Economics behind different taxation rates for different heads of income
MAY 14, 2019
By Smarak Swain
UNDER income tax law of any country, the tax rate on some type of income is high and the tax rate on other types of income is low.
For example, in India, the tax on labour ('income from salary') is 30% of the income. Corporate income tax ('income from business and profession') is also 30%. Whereas the tax on capital ('income from capital gains') varies from 10% to 30%. The tax on long term capital gains is 20%. Tax on long term capital gains from stock market is even lower at 10%. Short term capital gains from stock market is 15%. Royalty income from abroad attracts a tax rate of only 10%. A taxpayer can avail of attractive deductions against income from house property and professional income.
Differential tax rates are prone to misuse. A tax dodger may recharacterise their business income to income from house property to suffer less tax. Similarly, business income can be coloured as capital gains to incur lesser tax. Some examples evident from rulings of Tribunals and Courts are as under:
1) A firm A takes an office space on rent from its promoter P and pays high rent. A can claim the rent as deduction on its business income. Promoter P gets standard deduction of 30% on their rental income.
2) A consultant C has to receive consultancy charge payments for giving expert advise to a firm. They can structure it in such a way that a major part of the payment is for 'purchase of knowhow'. Technical knowhow is an intangible asset, and sale of knowhow results in capital gains, not business income.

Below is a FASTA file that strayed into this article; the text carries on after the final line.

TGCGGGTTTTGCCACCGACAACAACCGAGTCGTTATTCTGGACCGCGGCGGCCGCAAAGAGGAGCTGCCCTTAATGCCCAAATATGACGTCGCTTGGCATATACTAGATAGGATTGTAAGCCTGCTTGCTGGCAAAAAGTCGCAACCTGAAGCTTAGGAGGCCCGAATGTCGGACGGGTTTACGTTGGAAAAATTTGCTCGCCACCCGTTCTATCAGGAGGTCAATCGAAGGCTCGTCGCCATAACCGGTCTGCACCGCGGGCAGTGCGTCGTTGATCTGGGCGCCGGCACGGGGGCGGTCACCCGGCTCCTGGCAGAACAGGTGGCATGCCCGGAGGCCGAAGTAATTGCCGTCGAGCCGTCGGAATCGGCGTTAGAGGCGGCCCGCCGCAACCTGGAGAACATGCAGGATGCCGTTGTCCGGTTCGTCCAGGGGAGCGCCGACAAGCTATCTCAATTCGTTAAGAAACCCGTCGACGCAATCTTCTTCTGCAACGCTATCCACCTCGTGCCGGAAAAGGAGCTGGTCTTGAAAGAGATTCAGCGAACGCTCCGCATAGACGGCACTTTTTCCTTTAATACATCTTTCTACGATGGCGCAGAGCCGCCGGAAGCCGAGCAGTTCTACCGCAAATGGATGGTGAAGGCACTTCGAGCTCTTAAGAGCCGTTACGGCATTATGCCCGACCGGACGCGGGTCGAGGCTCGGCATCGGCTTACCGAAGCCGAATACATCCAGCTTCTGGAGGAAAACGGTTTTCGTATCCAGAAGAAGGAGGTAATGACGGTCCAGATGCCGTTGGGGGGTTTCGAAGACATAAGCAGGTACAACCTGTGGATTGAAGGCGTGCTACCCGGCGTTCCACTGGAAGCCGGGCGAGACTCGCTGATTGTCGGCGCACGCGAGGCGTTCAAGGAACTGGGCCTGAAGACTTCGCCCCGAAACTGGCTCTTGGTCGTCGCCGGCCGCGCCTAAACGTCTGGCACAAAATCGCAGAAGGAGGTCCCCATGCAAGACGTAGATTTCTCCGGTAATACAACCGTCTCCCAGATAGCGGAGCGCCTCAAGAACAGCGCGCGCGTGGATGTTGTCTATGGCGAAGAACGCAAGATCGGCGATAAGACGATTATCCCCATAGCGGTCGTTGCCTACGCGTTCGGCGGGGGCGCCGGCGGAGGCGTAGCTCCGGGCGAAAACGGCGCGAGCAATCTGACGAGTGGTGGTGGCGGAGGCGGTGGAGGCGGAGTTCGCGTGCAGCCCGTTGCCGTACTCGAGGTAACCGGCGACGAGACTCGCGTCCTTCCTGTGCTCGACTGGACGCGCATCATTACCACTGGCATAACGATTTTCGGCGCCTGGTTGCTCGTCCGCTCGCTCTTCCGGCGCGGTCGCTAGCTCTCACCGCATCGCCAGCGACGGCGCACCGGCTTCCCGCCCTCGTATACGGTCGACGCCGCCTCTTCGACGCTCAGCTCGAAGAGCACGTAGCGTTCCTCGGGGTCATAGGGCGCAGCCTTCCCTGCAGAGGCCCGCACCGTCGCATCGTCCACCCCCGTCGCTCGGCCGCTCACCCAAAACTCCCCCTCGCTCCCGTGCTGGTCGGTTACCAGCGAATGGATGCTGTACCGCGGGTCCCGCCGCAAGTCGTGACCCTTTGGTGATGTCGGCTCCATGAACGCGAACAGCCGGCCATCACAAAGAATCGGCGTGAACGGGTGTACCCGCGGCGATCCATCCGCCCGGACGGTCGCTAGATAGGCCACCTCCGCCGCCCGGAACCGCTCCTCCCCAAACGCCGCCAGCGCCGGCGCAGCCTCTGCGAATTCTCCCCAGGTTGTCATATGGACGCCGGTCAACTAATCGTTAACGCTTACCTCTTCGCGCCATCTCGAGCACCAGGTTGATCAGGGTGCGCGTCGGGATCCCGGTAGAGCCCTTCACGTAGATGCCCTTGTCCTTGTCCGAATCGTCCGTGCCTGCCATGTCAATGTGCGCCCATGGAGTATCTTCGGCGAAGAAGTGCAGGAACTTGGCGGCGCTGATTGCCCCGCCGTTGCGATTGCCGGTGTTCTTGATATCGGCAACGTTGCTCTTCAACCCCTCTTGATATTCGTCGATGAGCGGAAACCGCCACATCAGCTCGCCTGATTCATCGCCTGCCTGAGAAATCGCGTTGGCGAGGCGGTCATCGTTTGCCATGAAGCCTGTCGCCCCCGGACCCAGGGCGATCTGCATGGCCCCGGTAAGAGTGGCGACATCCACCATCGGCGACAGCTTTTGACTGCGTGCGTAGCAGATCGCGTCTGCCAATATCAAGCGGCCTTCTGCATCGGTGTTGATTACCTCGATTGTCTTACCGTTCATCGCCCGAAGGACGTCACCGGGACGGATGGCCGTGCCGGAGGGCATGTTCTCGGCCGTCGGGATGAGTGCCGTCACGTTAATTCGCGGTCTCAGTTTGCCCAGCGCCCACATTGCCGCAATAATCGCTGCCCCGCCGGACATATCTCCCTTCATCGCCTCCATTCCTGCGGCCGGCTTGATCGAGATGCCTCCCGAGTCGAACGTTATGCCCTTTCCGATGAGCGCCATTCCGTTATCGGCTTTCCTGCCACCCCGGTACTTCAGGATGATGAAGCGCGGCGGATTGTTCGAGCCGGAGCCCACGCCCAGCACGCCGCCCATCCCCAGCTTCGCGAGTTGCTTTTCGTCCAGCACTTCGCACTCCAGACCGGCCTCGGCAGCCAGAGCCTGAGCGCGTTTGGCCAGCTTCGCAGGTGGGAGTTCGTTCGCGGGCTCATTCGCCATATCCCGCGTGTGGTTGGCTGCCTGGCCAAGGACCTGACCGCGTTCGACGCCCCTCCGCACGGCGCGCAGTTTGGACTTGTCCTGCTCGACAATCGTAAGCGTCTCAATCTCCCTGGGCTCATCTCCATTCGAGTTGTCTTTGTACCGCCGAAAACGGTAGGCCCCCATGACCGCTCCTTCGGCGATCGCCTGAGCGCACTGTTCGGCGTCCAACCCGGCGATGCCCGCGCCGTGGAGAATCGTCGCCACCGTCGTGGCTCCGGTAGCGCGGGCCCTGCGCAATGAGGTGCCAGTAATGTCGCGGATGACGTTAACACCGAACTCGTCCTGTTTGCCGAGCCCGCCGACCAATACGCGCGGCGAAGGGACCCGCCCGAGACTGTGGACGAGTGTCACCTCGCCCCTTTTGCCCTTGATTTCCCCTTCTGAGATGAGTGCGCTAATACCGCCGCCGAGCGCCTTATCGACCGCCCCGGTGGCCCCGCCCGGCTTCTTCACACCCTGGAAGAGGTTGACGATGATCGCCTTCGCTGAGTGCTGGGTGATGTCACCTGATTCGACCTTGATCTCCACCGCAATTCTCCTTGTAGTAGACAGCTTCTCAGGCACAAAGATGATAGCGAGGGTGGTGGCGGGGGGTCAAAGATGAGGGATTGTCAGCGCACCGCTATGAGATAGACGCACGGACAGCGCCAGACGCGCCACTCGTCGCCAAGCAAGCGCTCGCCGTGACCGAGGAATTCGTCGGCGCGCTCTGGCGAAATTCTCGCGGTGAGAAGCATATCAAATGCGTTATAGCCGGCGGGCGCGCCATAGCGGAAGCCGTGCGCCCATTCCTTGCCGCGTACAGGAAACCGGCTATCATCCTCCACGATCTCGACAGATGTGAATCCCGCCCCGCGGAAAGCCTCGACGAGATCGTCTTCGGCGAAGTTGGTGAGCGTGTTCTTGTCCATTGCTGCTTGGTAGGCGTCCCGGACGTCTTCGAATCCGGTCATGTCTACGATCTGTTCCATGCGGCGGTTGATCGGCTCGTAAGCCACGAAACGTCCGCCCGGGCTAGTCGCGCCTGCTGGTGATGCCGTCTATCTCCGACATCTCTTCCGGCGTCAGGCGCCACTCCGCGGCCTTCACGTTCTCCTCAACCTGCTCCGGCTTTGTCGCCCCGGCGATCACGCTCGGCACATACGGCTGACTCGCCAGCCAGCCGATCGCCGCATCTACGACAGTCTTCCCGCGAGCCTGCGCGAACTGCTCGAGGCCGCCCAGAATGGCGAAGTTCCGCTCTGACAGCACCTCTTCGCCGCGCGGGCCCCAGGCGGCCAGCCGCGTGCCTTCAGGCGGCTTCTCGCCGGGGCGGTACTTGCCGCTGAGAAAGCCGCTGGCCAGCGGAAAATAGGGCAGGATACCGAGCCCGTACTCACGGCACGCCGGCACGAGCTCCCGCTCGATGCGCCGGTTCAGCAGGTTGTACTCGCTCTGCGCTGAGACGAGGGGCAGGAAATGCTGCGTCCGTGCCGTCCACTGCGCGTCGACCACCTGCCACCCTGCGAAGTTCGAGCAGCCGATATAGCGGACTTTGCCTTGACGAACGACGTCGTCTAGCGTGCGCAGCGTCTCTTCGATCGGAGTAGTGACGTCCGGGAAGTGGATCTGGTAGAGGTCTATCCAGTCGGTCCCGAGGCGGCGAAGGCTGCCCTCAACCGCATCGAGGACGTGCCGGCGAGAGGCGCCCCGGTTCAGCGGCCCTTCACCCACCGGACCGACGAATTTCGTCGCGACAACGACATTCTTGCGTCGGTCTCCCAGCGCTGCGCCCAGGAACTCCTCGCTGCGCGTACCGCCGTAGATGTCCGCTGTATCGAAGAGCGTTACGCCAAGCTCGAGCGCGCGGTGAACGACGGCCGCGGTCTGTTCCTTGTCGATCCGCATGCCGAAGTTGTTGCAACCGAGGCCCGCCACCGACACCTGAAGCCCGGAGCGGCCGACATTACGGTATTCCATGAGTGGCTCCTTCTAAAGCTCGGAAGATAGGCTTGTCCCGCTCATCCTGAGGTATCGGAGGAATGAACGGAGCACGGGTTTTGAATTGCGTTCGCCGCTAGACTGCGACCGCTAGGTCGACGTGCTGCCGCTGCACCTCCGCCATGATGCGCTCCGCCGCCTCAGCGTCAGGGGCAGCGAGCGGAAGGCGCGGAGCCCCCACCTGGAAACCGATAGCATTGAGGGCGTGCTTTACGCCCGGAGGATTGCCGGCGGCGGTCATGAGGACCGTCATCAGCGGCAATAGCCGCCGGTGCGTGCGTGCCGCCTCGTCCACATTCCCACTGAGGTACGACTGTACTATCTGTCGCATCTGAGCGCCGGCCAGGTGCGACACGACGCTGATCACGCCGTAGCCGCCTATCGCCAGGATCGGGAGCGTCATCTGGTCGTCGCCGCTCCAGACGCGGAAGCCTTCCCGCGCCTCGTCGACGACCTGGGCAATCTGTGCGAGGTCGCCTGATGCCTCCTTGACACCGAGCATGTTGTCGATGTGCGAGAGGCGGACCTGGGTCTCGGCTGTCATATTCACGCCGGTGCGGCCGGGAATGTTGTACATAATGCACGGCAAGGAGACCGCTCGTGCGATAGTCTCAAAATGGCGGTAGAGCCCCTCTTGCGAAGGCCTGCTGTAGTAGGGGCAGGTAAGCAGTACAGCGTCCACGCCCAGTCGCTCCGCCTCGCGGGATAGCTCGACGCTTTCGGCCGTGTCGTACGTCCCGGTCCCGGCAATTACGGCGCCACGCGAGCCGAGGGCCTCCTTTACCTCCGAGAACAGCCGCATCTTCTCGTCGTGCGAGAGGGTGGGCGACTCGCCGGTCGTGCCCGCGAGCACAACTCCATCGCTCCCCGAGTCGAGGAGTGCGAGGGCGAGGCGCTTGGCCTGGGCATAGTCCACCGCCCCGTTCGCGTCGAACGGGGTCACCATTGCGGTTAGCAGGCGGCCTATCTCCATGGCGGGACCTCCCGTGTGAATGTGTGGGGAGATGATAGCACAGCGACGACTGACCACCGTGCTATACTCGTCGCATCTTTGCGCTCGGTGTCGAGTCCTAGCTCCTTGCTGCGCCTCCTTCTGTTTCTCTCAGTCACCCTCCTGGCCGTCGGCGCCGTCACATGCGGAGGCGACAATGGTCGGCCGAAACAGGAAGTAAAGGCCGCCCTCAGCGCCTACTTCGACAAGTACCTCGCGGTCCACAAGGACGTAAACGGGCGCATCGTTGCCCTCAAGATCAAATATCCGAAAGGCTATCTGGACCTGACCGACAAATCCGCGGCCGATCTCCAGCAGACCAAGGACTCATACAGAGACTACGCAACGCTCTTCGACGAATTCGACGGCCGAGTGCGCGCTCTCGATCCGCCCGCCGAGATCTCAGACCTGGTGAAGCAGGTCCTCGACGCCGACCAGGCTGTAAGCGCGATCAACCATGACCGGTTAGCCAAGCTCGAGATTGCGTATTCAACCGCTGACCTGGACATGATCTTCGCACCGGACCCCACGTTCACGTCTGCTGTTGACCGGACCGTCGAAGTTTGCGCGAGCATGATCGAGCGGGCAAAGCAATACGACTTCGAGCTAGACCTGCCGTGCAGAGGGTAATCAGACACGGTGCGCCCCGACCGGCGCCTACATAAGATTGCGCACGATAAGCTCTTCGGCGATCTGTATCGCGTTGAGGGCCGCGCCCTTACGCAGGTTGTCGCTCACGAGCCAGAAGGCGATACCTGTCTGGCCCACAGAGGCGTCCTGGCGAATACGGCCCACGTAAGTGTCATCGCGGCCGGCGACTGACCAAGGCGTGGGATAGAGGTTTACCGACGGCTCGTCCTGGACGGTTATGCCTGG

3) A firm B may award contracts of value less than the upper limit for presumptive taxation to various members of the promoter group, viz. P1, P2, P3 etc. The members of promoter group will declare income under presumptive taxation provisions at 6% of total revenue. However, they actually do not perform any significant construction work. The firm B can then claim deduction on the entire amount in its IT return.
Differential tax rates are, thus, prone to misuse. Yet, almost all countries use different tax rates for different incomes. The rationale for this lies in economics.
The economics of dual tax rate regime
Economists divide sources of income broadly into two: labour and capital. They also believe that when supply of a good is 'inelastic', it is difficult to tax it. Inelastic supply means that the quantity of the good supplied is not affected much by price. Whereas elastic supply means that the quantity of the good supplied is substantially affected by price. A perfectly elastic supply, and a perfectly inelastic supply, look as under:
When a good is more elastic, slight change in price will reduce the supply substantially. When we place a tax on any good, we basically increase the price of that good. So the effect of taxing a good is that the supply reduces. If the good is 'elastic', then the quantity supplied reduces substantially when we tax it. The quantity available in the market reduces disproportionately even when a small tax is levied. Elastic good means high price sensitivity. Since tax increases price of the good, elastic good means high tax sensitivity.
On the other hand, an 'inelastic' good is one whose supply changes minimally on change of price. As we impose tax, the price of the good increases. But the supply reduces minimally. So supply of the good in the market reduces by smaller margins even when we impose high tax. Inelastic good means low price sensitivity. Since tax increases price of the good, inelastic good means low tax sensitivity.